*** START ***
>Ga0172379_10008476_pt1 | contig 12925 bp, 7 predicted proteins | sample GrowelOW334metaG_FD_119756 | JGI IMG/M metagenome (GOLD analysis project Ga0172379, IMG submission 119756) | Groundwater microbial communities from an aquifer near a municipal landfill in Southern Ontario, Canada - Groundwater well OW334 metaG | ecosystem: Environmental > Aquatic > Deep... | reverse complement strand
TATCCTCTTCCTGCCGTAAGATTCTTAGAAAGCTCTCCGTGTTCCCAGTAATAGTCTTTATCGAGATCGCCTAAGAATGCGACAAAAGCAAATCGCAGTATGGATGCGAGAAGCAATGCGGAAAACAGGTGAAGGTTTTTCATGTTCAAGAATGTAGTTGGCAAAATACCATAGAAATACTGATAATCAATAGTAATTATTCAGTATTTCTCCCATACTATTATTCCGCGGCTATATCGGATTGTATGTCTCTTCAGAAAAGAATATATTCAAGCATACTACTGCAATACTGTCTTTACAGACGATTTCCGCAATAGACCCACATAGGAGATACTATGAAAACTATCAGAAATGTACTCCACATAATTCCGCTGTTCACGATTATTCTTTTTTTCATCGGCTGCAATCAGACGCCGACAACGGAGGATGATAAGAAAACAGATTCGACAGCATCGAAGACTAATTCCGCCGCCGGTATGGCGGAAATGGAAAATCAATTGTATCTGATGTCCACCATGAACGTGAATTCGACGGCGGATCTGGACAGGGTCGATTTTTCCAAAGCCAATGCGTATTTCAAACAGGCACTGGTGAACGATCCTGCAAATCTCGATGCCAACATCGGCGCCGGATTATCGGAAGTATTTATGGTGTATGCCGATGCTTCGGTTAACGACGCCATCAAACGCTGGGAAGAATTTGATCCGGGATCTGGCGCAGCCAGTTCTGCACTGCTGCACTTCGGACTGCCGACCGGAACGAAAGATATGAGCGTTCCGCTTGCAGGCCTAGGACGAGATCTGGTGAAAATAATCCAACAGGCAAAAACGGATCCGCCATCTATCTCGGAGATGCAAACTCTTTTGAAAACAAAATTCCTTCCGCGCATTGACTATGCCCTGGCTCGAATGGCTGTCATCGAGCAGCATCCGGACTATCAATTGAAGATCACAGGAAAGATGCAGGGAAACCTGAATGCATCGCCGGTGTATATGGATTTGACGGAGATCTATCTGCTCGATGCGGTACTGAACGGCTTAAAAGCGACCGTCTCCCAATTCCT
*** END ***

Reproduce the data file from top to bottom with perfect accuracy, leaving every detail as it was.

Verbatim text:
>Ga0172379_10008476_pt1 | contig 12925 bp, 7 predicted proteins | sample GrowelOW334metaG_FD_119756 | JGI IMG/M metagenome (GOLD analysis project Ga0172379, IMG submission 119756) | Groundwater microbial communities from an aquifer near a municipal landfill in Southern Ontario, Canada - Groundwater well OW334 metaG | ecosystem: Environmental > Aquatic > Deep... | reverse complement strand
TATCCTCTTCCTGCCGTAAGATTCTTAGAAAGCTCTCCGTGTTCCCAGTAATAGTCTTTATCGAGATCGCCTAAGAATGCGACAAAAGCAAATCGCAGTATGGATGCGAGAAGCAATGCGGAAAACAGGTGAAGGTTTTTCATGTTCAAGAATGTAGTTGGCAAAATACCATAGAAATACTGATAATCAATAGTAATTATTCAGTATTTCTCCCATACTATTATTCCGCGGCTATATCGGATTGTATGTCTCTTCAGAAAAGAATATATTCAAGCATACTACTGCAATACTGTCTTTACAGACGATTTCCGCAATAGACCCACATAGGAGATACTATGAAAACTATCAGAAATGTACTCCACATAATTCCGCTGTTCACGATTATTCTTTTTTTCATCGGCTGCAATCAGACGCCGACAACGGAGGATGATAAGAAAACAGATTCGACAGCATCGAAGACTAATTCCGCCGCCGGTATGGCGGAAATGGAAAATCAATTGTATCTGATGTCCACCATGAACGTGAATTCGACGGCGGATCTGGACAGGGTCGATTTTTCCAAAGCCAATGCGTATTTCAAACAGGCACTGGTGAACGATCCTGCAAATCTCGATGCCAACATCGGCGCCGGATTATCGGAAGTATTTATGGTGTATGCCGATGCTTCGGTTAACGACGCCATCAAACGCTGGGAAGAATTTGATCCGGGATCTGGCGCAGCCAGTTCTGCACTGCTGCACTTCGGACTGCCGACCGGAACGAAAGATATGAGCGTTCCGCTTGCAGGCCTAGGACGAGATCTGGTGAAAATAATCCAACAGGCAAAAACGGATCCGCCATCTATCTCGGAGATGCAAACTCTTTTGAAAACAAAATTCCTTCCGCGCATTGACTATGCCCTGGCTCGAATGGCTGTCATCGAGCAGCATCCGGACTATCAATTGAAGATCACAGGAAAGATGCAGGGAAACCTGAATGCATCGCCGGTGTATATGGATTTGACGGAGATCTATCTGCTCGATGCGGTACTGAACGGCTTAAAAGCGACCGTCTCCCAATTCCT